I get the sense that Japan is looking at another substantive shift in its political game; though nothing transformational to be sure, at least not at this point. Some 9 members of the Democratic Party of Japan (DPJ) have resigned as a result of the party's decision to increase the GST (consumption tax) to 10%.
I totally agree with their position. There is no question that the Japanese government needs to raise taxes to pay off its 'internal' debts, but taxing consumption is not the way to proceed. It ought to be taxing assets - most particularly land. Probably the best approach would be to totally cut off funding for the provincial governments and allow them to raise local government rates. This would offer some form of competitive pressure, as well as make these governments independently accountable.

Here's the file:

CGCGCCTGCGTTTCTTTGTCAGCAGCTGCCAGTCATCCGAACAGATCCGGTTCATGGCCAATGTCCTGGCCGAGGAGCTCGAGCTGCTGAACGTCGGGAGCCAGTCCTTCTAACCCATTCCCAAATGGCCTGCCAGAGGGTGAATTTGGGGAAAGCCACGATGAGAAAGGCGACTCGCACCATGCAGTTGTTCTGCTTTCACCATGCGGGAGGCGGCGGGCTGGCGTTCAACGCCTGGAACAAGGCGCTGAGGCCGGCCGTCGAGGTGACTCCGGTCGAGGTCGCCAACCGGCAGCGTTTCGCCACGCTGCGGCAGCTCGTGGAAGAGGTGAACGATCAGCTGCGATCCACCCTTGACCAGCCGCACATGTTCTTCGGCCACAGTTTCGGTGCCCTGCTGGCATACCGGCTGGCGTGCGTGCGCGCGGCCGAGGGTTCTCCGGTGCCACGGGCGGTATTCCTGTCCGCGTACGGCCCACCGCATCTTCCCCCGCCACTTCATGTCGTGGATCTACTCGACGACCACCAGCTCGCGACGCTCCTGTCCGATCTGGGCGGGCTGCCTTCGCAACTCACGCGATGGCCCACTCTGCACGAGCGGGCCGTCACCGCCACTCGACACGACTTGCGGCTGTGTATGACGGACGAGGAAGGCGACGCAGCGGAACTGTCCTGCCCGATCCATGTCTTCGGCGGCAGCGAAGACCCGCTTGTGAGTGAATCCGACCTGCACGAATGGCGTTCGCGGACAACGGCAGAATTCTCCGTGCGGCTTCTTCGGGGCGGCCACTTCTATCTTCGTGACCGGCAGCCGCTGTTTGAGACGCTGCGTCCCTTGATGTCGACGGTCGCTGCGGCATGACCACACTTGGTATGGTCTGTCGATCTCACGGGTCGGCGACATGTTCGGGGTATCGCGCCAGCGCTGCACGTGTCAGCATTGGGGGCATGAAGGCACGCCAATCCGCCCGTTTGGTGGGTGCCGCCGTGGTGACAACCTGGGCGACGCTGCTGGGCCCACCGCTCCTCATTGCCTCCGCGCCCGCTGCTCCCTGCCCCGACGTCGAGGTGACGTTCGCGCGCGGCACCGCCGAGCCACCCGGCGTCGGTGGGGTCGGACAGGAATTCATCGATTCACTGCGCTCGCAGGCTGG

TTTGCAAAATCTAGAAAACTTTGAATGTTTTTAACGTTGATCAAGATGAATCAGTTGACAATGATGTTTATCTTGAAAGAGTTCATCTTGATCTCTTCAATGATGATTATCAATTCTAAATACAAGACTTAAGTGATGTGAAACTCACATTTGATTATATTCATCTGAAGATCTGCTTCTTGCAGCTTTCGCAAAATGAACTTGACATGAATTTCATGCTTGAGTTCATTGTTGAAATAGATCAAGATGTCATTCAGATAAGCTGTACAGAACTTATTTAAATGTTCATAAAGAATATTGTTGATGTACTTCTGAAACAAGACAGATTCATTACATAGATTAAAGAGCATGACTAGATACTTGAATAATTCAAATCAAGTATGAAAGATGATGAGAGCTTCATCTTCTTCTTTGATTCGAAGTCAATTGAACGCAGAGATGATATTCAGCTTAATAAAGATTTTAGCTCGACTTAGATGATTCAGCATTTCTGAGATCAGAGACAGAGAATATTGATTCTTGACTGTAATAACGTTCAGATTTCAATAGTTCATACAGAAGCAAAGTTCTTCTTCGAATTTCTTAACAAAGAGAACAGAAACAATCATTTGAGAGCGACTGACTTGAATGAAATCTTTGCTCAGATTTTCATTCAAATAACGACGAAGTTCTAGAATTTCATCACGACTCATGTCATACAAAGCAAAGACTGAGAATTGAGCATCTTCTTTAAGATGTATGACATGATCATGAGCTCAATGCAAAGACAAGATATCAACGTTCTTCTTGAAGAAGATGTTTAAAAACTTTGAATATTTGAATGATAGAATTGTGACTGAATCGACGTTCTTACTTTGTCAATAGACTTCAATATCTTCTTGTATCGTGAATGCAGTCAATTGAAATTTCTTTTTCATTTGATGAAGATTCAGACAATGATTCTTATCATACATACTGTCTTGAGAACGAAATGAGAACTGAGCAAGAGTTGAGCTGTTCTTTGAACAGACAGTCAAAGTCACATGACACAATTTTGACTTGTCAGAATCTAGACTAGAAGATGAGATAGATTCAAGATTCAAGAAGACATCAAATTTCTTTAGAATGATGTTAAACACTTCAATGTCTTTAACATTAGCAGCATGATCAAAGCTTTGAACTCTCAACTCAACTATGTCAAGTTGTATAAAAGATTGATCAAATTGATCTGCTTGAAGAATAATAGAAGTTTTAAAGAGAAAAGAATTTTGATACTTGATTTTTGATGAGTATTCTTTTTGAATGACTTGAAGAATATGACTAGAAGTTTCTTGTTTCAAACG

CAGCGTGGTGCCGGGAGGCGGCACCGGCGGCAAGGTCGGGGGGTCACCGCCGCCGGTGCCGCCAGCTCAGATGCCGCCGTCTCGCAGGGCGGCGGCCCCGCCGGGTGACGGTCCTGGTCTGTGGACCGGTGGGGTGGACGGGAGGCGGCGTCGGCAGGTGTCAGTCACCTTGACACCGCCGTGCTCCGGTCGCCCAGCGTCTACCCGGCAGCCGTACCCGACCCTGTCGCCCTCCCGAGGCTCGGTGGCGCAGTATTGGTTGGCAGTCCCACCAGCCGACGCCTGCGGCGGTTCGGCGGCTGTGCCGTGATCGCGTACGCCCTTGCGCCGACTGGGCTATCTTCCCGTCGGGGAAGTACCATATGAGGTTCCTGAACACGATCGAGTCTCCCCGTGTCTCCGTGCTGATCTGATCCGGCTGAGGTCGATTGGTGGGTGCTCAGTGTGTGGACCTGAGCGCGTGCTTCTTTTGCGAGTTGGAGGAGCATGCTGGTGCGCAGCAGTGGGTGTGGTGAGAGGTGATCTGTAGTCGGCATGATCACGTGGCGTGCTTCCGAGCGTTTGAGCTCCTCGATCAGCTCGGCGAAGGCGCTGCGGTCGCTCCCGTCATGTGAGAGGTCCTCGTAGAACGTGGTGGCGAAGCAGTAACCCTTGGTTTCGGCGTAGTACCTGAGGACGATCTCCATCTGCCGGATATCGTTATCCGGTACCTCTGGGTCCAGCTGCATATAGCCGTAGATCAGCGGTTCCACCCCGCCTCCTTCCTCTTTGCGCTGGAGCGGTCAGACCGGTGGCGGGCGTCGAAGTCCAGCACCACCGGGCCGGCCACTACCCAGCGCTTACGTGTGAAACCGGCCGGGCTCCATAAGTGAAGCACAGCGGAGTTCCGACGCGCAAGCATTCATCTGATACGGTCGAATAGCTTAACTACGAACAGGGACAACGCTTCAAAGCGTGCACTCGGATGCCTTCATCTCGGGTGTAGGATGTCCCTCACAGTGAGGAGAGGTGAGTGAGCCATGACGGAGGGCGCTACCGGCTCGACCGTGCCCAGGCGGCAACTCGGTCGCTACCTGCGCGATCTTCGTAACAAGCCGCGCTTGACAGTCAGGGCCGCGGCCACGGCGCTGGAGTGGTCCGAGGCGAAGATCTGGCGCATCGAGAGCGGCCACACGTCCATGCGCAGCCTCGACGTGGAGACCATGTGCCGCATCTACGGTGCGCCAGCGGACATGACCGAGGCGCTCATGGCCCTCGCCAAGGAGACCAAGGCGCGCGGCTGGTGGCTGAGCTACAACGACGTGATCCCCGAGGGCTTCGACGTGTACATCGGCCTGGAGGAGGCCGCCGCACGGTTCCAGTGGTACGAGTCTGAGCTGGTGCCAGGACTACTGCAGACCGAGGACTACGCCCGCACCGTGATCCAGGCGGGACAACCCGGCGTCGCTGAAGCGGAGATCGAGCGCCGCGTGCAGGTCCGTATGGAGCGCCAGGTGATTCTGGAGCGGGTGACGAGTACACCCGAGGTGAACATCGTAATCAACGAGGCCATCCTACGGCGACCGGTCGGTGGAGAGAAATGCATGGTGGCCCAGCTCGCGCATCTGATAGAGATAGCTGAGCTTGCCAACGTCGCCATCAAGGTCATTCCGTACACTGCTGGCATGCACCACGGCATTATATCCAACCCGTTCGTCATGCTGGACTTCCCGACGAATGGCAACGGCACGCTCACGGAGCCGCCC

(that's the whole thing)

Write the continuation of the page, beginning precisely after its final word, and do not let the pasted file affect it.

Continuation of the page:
It looks like we might be looking at a 'no confidence' motion in the Japanese PM, and thus a new election...unless a new political leader emerges. I'd say we might be looking at a return to the alternate party.
It must however be acknowledged that this could be considered 'posturing' by local party members trying to save face in their local electorates. i.e. Essentially such posturing entails playing musical chairs or erecting Chinese walls, where you resign from one party, set up another, and pretty well function as an pseudo-independent faction. How long can this go on? Well, musical chairs can go on for a long time if you keep changing political candidates at every election. Good luck with that game!
See the latest news at Japan Times.